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This week, the Delhi Metro is likely to make a major foray into the Walled City of the national capital, the Mughal seat o
The Delhi High Court has turned down a PIL against the in-principle approval granted by the government for engaging foreig
2016 was a mixed bag for the Culture Ministry as three sites made it to the World Heritage List and some stolen anti
Rio de Janeiro, nicknamed the Marvelous City, officially entered the UN's list of world heritage sites in recognition of i
Nepal's newly restored Boudhanath stupa reopened to the public today after it was damaged by the deadly 2015 earthquake th
UNESCO has named Iraqi marshlands once ravaged by dictator Saddam Hussein as a World Heritage Site, a bright spot for a co
UNESCO today listed Chandigarh's Capitol Complex and Sikkim's national park home to the world's third highest peak Mount K
The archaeological site of Nalanda Mahavihara (Nalanda University) in Bihar has been included in the UNESCO's World Herita
A mobile app exploring Sikhs' history in Singapore has been launched here, according to media reports.
India's iconic Elephanta Caves, the glorious abode of Lord Shiva and an epitome of Hindu cave culture, is facing a long-te
The rather bizarre news of a wedding reception in Ghalib's haveli yesterday shouldn't really be surprising. After all we are a nation that doesn't even seem to care despite the fact that earlier this year there had been reports of 35 "national monuments" having gone missing.
As a building, Ghalib's haveli has hardly anything remarkable about it, and it was just many of the rented houses Ghalib happened to live in. Despite the report, it does not really have any of the personal possessions of the great poet and had been done-up after much neglect earlier, at best as a tourist destination so that one gets to visit the physical space the maestro once inhabited. Which is, of course, not to say that it is perfectly okay for people to hold wedding receptions in it. What was remarkable about the story was how blasé everyone sounded. As a friend put it in a mail:
Sad. But the usual blaming of the govt. is foolish. After all, it was the groom's family that thought it was a splendid idea. Their guests were not upset. And sure no neighbor thought it was wrong. Parts of the structure are still held by some individuals who can't give a damn for Ghalib. The whole building should have been acquired, if the Ghalibwalas were serious. Delhi folks are not museum-goers, nor do they care for heritage buildings. So are the gentle folks of Lucknow too.
Talking of heritage and buildings, there is some good news about Ghalib's mazaar (do scroll down to see the mysterious sightings of his cat, dog and goat too!). Ghalib wouldn't possibly give a damn about either of the above two bits of news either and would certainly be happier if his poetry was read, recited and remained a living tradition. Talking of which, when the recent Liberhan commission was being discussed in Parliament, Congress's Abhishek Manu Sanghvi recited "gazab kiyaa tere vaade pe aetbaar kiyaa..." and attributed this Daag Dehlavi sh'r to Ghalib. No one contradicted him. He followed it up with a Mir couplet - or so he said:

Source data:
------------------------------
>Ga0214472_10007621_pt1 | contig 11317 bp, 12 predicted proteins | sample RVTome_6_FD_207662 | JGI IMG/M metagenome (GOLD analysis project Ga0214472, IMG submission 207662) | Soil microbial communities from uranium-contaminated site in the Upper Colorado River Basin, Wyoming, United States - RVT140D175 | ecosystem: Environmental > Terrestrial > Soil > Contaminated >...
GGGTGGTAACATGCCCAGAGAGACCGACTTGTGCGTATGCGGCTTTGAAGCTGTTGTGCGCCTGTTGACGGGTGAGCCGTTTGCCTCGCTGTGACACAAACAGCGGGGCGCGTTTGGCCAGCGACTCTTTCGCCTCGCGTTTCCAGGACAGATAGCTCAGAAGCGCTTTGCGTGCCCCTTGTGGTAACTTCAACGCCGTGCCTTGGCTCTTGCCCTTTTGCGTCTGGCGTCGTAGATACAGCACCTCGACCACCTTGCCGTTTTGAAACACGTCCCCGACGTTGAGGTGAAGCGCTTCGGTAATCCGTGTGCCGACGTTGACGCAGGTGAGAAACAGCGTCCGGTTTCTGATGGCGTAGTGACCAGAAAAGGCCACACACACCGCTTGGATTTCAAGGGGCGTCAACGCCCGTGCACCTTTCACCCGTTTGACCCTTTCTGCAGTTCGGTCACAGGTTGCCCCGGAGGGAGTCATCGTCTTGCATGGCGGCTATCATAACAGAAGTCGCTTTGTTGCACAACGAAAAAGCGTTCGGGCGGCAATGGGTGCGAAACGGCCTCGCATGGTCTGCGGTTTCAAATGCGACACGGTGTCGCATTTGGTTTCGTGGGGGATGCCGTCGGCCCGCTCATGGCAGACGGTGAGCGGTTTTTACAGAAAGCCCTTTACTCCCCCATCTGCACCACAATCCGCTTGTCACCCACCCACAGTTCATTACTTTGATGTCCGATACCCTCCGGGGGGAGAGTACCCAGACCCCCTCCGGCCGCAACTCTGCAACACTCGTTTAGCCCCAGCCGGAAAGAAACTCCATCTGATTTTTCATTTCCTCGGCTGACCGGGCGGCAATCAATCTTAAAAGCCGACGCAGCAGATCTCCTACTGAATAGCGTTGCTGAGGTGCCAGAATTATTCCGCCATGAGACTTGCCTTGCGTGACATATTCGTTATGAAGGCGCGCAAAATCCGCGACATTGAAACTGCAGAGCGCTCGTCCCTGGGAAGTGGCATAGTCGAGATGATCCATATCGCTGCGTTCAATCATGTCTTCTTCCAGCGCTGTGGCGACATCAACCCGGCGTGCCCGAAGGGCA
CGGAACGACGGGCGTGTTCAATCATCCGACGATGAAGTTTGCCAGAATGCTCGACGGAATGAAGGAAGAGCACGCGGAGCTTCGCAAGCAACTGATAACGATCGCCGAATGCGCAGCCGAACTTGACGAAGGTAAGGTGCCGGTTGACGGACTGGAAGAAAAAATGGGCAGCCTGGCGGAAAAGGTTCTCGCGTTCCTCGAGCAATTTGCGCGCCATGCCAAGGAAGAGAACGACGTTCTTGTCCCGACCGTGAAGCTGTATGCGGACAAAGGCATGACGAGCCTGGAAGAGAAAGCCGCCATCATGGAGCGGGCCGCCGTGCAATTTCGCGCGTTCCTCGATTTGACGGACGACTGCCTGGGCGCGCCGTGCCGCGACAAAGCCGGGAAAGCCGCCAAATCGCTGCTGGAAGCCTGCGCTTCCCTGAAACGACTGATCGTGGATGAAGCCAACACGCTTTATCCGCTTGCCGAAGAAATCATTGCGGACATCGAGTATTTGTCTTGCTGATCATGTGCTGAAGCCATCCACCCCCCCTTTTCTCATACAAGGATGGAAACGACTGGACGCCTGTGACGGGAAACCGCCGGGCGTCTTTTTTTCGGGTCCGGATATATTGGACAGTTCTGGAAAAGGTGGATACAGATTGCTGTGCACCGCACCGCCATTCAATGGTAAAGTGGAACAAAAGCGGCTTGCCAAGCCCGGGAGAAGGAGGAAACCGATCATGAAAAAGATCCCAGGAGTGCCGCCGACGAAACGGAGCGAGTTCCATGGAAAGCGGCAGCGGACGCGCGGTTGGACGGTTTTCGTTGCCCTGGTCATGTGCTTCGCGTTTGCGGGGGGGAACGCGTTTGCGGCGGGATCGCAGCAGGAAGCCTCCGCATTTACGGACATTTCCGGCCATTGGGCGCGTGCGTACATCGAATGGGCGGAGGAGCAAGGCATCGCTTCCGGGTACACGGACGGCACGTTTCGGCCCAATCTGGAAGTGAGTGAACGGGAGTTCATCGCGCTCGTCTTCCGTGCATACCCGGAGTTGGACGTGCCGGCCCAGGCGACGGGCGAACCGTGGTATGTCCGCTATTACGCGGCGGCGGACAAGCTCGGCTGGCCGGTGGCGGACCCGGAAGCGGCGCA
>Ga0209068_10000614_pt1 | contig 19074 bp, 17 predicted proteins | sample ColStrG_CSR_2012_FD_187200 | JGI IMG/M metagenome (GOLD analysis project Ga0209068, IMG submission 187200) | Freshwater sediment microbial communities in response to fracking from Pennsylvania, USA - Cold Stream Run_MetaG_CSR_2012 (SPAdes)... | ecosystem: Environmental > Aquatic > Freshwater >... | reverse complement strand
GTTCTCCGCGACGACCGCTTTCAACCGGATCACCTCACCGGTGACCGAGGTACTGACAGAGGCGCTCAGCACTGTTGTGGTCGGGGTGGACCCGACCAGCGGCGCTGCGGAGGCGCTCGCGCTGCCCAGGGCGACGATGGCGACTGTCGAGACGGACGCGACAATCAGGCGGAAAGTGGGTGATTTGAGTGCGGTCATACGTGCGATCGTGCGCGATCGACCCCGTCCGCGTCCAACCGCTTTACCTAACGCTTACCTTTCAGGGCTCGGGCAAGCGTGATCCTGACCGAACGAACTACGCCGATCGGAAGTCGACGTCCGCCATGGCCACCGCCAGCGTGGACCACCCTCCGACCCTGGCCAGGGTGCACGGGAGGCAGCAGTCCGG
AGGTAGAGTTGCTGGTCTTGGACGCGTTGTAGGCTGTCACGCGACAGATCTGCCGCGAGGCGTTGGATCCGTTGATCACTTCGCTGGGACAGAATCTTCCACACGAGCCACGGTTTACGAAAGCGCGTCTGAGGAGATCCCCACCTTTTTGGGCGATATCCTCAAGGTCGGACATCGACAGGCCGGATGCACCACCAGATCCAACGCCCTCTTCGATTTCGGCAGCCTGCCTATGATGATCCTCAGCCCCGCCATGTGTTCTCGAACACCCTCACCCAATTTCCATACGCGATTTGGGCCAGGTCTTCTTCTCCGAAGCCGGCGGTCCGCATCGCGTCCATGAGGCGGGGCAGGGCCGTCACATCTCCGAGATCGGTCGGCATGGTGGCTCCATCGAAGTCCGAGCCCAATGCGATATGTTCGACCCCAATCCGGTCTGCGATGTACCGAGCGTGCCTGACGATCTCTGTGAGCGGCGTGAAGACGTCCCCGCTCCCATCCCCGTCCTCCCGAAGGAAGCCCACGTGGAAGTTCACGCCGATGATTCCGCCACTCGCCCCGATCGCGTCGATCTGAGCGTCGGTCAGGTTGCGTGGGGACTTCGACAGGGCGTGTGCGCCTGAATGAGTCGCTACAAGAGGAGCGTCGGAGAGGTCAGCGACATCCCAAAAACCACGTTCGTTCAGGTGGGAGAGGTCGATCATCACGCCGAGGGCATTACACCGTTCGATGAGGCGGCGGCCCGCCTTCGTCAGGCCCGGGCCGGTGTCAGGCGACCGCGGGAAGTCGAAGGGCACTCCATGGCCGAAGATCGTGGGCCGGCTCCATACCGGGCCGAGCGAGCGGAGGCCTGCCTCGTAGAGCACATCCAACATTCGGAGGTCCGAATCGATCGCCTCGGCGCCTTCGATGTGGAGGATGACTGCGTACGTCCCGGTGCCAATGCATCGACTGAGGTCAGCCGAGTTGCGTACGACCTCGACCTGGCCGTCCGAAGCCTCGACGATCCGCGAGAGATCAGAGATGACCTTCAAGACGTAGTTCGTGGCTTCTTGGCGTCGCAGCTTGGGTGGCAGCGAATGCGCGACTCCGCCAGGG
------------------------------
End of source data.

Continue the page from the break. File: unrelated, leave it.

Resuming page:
nahii shikvaa mujhe kuchh bewaafaaii kaa hargiz
gilaa tab ho agar tuune kissii se kabhii nibhaaii ho
And many MPs -- I heard three myself in the course of one Rajya Sabha session -- cutting across party lines, recited:
tuu idhar udhar kii naa baat kar
yah bataa ki Kafilaa kyon luTaa
mujhe rahjano se garaz nahin
terii rahbarii kaa sawaal hai
It got to be so repetitive that one MP (Congress's Rajeev Shukla) who arrived late, and perhaps did not know how often the sh'r had already been quoted, was badly jeered when he launched right into it. But he wouldn't relent and carried on nonchalantly, "chaar baar bolaa gayaa tou ab paaNchvii baar bhii sun lo... "
I had meant to go over the proceedings to see which shaayars were popular with our MPs but somehow never got round to doing it. I do, however, recall at least one Ghalib sh'r was quoted by Najma Heptullah: aah ko chaahiye...And I think they did do "hamko un se wafaa kii hai umiid..." as well.
On March 5, 2009, suspected Taliban militants blew up a 17th century Sufi shrine, that of Rehman Baba. Concerned, the eminent historian Nayanjyot Lahiri, writing in the Hindustan Times, recalls the destruction of the Bamiyan Buddhas, eight years back, and wonders "if a Muslim place of worship in the valley of Peshawar can be destroyed ...will a similar erasure of the past be extended to the much older heritage of the hill-girdled Swat, to the north of Peshawar?" She explains the cultural heritage of Swat:
In the University of Delhi, Swat's heritage forms an integral part of the syllabus that is taught to all graduate students who opt to specialise in 'Ancient India'. ...It is Swat that forms part of a crossroads of culture and commerce, marked by cultural elements of lands whose communication axis passed through it - northeast Afghanistan and Central Asia, the Kashmir valley Punjab, and the Indo-Gangetic plains.
So, it is no surprise that in the second millennium BC itself, its inhabitants used objects of lapis lazuli and jade, under lining contacts with Badakshan and Central Asia, respectively or that their stone 'harvesters' were similar to those , used by early agriculturists in Kashmir. Later, Swat was on the line of Alexander's invasion route to India. The region's integration with an eastern subcontinental orbit is most strongly expressed through the ruins of stupas and monasteries that mark Swat out as a major centre of early Buddhism.
Buddhism, a religion that originated in the Gangetic plains of India, was the reason why the art of the Gandhara region - of which Swat was a part - came into existence.
How this heritage can be safeguarded must concern many in Pakistan.
Full article: Reigning over Ruins